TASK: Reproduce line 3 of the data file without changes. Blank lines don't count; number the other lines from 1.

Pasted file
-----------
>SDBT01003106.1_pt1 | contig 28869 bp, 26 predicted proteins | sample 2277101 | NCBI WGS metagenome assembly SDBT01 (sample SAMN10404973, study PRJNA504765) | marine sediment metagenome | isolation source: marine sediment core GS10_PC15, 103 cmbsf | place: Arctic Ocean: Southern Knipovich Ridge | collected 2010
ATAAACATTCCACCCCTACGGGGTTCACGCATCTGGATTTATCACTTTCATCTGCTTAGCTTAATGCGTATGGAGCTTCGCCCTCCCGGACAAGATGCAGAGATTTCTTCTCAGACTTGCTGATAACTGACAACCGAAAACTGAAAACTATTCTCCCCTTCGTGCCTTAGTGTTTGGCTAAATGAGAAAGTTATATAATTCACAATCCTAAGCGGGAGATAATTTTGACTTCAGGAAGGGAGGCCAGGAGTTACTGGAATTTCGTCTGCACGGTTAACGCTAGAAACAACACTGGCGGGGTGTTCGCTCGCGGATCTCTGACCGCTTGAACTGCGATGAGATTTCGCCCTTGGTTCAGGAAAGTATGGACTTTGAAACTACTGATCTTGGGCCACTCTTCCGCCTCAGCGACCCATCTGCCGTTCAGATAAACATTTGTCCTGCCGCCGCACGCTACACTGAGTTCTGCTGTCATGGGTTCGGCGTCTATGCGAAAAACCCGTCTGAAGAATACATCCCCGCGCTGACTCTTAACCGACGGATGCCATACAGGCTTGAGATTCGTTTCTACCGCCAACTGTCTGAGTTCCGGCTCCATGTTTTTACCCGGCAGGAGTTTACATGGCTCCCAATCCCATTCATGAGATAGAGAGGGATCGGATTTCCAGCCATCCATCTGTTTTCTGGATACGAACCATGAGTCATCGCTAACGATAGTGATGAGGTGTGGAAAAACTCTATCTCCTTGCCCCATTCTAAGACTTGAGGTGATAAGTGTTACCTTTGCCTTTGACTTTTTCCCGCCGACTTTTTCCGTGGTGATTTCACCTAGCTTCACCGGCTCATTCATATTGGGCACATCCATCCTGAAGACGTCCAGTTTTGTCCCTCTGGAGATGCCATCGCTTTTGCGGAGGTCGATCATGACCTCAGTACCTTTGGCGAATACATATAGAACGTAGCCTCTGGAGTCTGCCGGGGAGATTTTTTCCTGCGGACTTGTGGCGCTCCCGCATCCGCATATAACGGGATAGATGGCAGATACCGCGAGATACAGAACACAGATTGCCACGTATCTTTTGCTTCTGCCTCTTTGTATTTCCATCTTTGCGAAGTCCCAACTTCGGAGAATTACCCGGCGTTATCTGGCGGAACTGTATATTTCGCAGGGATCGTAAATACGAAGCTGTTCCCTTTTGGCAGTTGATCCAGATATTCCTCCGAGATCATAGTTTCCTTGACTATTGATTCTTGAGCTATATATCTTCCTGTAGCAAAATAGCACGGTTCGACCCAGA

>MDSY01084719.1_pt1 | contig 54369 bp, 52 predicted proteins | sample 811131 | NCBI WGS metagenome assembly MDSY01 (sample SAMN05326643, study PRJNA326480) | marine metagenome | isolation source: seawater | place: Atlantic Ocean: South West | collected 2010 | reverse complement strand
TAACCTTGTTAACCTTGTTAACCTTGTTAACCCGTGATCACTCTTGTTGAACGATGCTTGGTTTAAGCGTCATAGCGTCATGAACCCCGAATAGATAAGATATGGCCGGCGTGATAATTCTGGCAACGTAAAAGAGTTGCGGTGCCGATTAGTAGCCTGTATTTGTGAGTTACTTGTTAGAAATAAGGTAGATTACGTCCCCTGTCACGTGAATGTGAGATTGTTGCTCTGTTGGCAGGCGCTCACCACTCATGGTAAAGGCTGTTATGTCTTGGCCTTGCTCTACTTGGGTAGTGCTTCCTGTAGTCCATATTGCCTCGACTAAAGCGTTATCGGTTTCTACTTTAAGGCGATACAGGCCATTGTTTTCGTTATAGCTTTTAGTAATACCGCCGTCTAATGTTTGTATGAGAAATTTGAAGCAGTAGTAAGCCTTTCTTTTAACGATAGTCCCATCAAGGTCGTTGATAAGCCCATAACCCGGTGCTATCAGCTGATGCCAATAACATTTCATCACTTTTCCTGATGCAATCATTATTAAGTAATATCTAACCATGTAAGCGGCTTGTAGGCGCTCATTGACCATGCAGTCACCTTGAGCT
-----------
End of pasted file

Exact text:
>MDSY01084719.1_pt1 | contig 54369 bp, 52 predicted proteins | sample 811131 | NCBI WGS metagenome assembly MDSY01 (sample SAMN05326643, study PRJNA326480) | marine metagenome | isolation source: seawater | place: Atlantic Ocean: South West | collected 2010 | reverse complement strand